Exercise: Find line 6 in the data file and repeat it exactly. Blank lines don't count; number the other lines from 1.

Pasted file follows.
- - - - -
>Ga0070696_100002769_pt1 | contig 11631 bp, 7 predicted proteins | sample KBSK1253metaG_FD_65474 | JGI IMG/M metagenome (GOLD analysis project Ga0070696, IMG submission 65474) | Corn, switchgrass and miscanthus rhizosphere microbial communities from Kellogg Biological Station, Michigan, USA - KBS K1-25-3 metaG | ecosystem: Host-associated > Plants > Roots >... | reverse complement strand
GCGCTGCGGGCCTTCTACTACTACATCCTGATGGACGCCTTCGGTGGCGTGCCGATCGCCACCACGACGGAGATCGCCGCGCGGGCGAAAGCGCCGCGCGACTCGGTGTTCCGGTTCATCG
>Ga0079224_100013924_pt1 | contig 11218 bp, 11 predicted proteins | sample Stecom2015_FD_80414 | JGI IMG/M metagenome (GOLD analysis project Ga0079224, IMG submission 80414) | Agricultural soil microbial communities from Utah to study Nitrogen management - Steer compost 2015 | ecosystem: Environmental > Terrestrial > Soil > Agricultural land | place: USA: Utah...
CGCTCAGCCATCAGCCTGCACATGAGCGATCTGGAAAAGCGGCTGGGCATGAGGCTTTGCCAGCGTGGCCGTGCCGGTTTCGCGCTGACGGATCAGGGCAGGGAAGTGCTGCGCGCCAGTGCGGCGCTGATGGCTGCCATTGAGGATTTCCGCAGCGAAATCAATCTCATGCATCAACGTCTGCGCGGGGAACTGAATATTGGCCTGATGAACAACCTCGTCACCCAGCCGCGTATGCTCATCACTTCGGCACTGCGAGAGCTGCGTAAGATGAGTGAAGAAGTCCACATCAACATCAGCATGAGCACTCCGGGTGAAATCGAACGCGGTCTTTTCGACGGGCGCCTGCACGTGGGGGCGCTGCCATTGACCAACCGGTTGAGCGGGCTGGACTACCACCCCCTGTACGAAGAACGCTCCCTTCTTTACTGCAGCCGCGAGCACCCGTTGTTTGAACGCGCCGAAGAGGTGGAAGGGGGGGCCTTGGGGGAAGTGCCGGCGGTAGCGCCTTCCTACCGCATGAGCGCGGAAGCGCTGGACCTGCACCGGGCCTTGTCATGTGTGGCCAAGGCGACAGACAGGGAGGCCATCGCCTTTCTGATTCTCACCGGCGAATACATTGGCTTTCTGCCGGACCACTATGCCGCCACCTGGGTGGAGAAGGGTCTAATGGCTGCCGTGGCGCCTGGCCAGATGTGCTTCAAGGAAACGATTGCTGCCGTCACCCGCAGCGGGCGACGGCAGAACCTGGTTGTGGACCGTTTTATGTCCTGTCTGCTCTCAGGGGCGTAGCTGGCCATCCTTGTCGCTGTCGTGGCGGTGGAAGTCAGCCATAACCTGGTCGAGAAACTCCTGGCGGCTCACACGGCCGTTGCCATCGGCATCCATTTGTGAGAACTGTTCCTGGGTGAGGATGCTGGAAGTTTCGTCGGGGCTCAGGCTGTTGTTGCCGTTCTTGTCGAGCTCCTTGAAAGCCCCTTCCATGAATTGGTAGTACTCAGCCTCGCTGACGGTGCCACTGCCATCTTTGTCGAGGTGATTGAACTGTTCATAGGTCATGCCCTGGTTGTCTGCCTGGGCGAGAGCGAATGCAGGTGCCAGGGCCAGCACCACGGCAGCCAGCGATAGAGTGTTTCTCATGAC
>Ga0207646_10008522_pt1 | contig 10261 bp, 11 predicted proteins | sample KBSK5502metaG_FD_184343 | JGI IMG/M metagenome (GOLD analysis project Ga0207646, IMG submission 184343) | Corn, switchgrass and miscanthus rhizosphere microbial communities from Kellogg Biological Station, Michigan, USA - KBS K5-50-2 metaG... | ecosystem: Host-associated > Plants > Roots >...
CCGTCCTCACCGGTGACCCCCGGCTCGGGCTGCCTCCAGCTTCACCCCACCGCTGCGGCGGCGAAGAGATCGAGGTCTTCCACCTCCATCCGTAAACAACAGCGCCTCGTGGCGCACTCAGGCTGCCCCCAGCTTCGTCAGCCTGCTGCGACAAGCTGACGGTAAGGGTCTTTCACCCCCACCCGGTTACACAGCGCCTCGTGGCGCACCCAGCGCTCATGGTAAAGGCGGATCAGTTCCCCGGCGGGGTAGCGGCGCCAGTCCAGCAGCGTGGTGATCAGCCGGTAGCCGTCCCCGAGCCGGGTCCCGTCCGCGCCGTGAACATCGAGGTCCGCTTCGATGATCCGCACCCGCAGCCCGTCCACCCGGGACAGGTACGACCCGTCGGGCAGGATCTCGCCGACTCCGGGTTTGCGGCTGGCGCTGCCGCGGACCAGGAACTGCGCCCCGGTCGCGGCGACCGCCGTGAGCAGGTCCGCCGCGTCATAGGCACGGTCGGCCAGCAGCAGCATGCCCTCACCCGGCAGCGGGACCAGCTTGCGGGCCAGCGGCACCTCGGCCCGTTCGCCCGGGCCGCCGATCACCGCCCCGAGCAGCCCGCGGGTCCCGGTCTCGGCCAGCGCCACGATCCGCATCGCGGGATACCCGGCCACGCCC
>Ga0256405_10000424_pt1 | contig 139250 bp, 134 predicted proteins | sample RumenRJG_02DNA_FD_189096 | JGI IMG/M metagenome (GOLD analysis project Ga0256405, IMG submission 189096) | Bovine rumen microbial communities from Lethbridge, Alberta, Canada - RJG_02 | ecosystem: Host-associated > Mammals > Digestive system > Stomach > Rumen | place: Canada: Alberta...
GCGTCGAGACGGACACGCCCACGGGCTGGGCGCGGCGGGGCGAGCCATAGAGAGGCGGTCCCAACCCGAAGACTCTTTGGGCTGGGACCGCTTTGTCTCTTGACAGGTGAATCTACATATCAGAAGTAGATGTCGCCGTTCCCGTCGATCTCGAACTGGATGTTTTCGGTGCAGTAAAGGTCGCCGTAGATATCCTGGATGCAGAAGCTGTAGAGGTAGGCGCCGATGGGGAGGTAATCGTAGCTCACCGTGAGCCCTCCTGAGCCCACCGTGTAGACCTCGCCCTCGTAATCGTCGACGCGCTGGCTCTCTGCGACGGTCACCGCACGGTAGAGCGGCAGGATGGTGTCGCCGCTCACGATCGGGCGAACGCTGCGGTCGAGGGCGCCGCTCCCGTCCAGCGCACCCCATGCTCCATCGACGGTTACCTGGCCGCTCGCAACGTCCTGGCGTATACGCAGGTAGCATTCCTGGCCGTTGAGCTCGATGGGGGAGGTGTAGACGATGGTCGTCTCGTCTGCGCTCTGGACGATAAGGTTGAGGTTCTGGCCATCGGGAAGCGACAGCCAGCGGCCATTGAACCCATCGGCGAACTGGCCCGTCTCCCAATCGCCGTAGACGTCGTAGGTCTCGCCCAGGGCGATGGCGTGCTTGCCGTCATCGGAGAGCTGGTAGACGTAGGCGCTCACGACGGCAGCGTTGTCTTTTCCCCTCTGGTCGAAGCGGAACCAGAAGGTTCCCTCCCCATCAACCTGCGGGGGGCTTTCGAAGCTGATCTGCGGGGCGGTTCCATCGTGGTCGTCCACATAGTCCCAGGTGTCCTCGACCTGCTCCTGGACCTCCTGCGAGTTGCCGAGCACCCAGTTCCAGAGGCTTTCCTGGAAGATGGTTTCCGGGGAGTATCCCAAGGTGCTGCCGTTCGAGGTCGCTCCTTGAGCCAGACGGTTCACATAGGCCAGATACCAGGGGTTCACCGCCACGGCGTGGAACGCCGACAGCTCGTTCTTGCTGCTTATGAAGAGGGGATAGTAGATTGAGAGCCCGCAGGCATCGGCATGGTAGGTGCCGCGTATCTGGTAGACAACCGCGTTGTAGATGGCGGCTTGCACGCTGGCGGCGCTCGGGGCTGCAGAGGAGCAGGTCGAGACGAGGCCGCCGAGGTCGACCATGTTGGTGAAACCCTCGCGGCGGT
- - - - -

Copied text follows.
CCGTCCTCACCGGTGACCCCCGGCTCGGGCTGCCTCCAGCTTCACCCCACCGCTGCGGCGGCGAAGAGATCGAGGTCTTCCACCTCCATCCGTAAACAACAGCGCCTCGTGGCGCACTCAGGCTGCCCCCAGCTTCGTCAGCCTGCTGCGACAAGCTGACGGTAAGGGTCTTTCACCCCCACCCGGTTACACAGCGCCTCGTGGCGCACCCAGCGCTCATGGTAAAGGCGGATCAGTTCCCCGGCGGGGTAGCGGCGCCAGTCCAGCAGCGTGGTGATCAGCCGGTAGCCGTCCCCGAGCCGGGTCCCGTCCGCGCCGTGAACATCGAGGTCCGCTTCGATGATCCGCACCCGCAGCCCGTCCACCCGGGACAGGTACGACCCGTCGGGCAGGATCTCGCCGACTCCGGGTTTGCGGCTGGCGCTGCCGCGGACCAGGAACTGCGCCCCGGTCGCGGCGACCGCCGTGAGCAGGTCCGCCGCGTCATAGGCACGGTCGGCCAGCAGCAGCATGCCCTCACCCGGCAGCGGGACCAGCTTGCGGGCCAGCGGCACCTCGGCCCGTTCGCCCGGGCCGCCGATCACCGCCCCGAGCAGCCCGCGGGTCCCGGTCTCGGCCAGCGCCACGATCCGCATCGCGGGATACCCGGCCACGCCC